My parents have gone on to be mobile users and both read on Kindles and now look back at their tech fears amused- this, while still keeping their home line. Best of both worlds I would say. But for me in my second half, part of what I want is to streamline my life and that means in every area. So even though it physically hurt and I spent an excessive amount of time weighing the options- I cut the cord and let my line go and am now fully mobile.

The possible lost connections is what caused me to fear going cold turkey and now I'm clear that tethering ourselves to our past and leaving open reconnection are two different things. I am clearly reachable through multiple social media platforms and there is no one who wanted to that couldn't connect with me. So, ahhhh... one less bill, one less voicemail to check, one less thing weighing me down from getting to my life's work.

What cord is keeping you tethered? What cut to your past needs to be made?

Do it, you'll feel better- even if it takes a day or two and a good cry. Life is for living forward, not for pulling us back to the past.

Happy cord cutting to you :)

Sunday, September 1, 2013

The Butler Who Inspired Our Nation

Symbolism is the subtle beacon that lights our unpaved way. To go from picking cotton in the fields with no rights at all, to serving in the White House, to then being able to cast a vote for the first black President- few would have guessed it was possible. And that is why one person's journey can have a profound impact on all that follow, even if they take a different path.  

Not everyone can lead a revolution like Martin Luther King Jr. but who knows if one dignified server actually did as much to change the hearts and minds of those in power and therefore our nation. The movie, which is based on the life of Eugene Allen and an article written about him and his wife Helene, is magnificent. Not only is it a great story but it is a history lesson that walks us through the many layers of race relations at that time in our country. 

The election of Barack Obama meant something to me but I didn't ever doubt it would happen someday; I can't imagine what it must have meant to those who were not able to fathom it. And that is why movies like this are themselves change agents. It enlightens those who did not live through it with a sense of what folks before us went through and documents what change is possible in one's lifetime. Danny Strong did an amazing job weaving the experiences of one family, 8 Presidents, and our nation into a very compelling story-- as did the magnificent acting of all involved. Lee Daniels created a masterpiece of a film that will serve as one of those movies people will want to watch decades from now as a symbol of what is possible in America.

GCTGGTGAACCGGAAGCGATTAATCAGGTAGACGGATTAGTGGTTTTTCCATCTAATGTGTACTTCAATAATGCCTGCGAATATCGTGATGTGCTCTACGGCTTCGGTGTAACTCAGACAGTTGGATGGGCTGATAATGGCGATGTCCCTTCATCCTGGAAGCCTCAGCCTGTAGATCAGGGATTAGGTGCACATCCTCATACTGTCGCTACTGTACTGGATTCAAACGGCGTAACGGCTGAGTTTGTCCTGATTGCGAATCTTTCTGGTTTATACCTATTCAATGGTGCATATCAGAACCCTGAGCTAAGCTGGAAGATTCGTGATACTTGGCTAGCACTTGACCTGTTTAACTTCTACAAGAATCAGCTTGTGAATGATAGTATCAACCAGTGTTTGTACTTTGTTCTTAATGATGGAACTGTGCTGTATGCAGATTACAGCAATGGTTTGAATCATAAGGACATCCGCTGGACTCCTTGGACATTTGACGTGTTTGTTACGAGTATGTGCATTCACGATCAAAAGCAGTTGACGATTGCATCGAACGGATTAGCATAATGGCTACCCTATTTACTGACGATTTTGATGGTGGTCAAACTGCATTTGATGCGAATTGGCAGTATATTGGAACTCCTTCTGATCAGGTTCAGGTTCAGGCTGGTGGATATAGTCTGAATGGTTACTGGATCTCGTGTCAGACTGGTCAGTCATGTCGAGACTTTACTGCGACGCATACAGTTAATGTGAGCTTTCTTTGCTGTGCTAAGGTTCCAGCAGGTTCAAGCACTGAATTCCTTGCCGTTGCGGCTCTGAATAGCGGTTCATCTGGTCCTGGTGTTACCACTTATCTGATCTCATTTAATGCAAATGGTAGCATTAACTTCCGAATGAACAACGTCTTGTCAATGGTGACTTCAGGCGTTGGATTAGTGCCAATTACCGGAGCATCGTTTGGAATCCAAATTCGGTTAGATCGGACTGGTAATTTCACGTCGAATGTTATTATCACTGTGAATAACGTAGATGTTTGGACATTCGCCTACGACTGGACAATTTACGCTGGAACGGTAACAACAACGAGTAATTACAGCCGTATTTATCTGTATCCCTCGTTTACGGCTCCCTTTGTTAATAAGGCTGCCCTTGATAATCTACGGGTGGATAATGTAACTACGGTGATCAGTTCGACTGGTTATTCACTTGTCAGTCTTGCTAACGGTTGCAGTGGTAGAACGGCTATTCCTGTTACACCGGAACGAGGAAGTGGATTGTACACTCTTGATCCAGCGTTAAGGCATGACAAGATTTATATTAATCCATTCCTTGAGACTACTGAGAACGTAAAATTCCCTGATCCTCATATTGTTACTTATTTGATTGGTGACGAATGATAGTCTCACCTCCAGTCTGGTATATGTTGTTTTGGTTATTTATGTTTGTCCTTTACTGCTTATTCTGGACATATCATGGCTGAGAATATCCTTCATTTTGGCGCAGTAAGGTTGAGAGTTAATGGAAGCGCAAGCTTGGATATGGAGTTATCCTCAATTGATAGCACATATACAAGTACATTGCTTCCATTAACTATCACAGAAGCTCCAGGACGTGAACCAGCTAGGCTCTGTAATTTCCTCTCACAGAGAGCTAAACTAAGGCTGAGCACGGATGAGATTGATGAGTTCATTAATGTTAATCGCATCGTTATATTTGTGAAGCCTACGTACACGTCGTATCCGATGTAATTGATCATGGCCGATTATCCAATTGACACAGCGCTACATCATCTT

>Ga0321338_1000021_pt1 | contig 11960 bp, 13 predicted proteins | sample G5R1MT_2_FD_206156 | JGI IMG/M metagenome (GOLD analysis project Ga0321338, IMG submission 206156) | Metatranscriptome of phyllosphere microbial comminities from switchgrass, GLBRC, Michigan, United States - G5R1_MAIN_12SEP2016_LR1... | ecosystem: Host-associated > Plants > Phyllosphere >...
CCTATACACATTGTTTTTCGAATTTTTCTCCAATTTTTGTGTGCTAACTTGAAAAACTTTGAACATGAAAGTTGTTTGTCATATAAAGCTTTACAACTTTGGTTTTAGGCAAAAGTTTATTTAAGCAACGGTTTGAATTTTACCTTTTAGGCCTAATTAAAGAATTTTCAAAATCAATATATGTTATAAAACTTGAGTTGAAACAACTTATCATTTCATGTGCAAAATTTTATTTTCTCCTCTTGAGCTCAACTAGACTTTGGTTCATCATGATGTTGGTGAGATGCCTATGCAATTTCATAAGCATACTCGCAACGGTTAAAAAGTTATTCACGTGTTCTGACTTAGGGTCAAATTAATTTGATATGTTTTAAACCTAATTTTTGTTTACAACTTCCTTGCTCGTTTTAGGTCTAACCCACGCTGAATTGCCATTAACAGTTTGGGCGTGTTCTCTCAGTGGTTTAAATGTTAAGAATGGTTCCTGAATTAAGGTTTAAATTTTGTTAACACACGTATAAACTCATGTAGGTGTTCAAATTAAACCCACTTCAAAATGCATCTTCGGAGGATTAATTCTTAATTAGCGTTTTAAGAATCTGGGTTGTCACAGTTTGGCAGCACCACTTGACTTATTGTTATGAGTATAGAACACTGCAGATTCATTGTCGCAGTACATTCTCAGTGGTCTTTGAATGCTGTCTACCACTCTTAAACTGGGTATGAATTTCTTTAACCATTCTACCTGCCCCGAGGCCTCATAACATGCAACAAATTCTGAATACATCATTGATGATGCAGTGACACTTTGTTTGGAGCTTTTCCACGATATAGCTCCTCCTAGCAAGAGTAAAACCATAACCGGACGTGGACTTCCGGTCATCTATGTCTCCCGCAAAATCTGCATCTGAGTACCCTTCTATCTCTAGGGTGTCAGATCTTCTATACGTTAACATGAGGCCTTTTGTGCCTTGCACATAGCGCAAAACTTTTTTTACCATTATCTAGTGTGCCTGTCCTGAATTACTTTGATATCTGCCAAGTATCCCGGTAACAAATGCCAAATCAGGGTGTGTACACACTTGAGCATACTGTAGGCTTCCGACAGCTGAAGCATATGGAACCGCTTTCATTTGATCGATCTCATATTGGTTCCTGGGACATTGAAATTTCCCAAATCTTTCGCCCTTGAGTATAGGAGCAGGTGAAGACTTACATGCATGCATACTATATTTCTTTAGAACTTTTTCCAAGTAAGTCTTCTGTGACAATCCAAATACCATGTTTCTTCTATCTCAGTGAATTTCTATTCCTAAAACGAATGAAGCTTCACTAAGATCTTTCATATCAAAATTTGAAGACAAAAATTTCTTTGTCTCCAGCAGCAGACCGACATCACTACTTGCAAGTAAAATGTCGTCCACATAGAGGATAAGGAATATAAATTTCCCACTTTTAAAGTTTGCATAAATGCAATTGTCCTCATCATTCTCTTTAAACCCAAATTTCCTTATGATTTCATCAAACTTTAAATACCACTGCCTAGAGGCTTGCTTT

I think of how proud Eugene would have been to see his story touching so many others, and Helene to be portrayed brilliantly by Oprah. Their struggles and their contributions (even with the embellishments done in telling it) will inspire another generation and they will inspire another with the way they carry themselves in the work that is left to be done in our nation. I doubt Wil Haygood, the Washington Post reporter who wrote the article that lead to Danny's screenplay, knew at the time he was writing this piece he would inspire one of the great stories put on film. Rarely do we know all the lives we'll touch when we are simply living ours. 

We need the big dreamers like MLK, the big personalities like Oprah, the big talents like Forest Whitaker, Danny, and Lee, but it is often those who live in quiet dignity and work hard on their own dream that change the world. One butler would eventually move the first black President to tears and remind us all how far we've come and what is possible when we live a dream for ourselves and take our unique path where it leads us.  

Please go see this movie and then ask yourself: What dream is possible in my lifetime? And then get to living your story so you inspire yourself... and maybe, just maybe others along the way :)

The Real Butler Who Inspired the Movie Lee Daniels' The Butler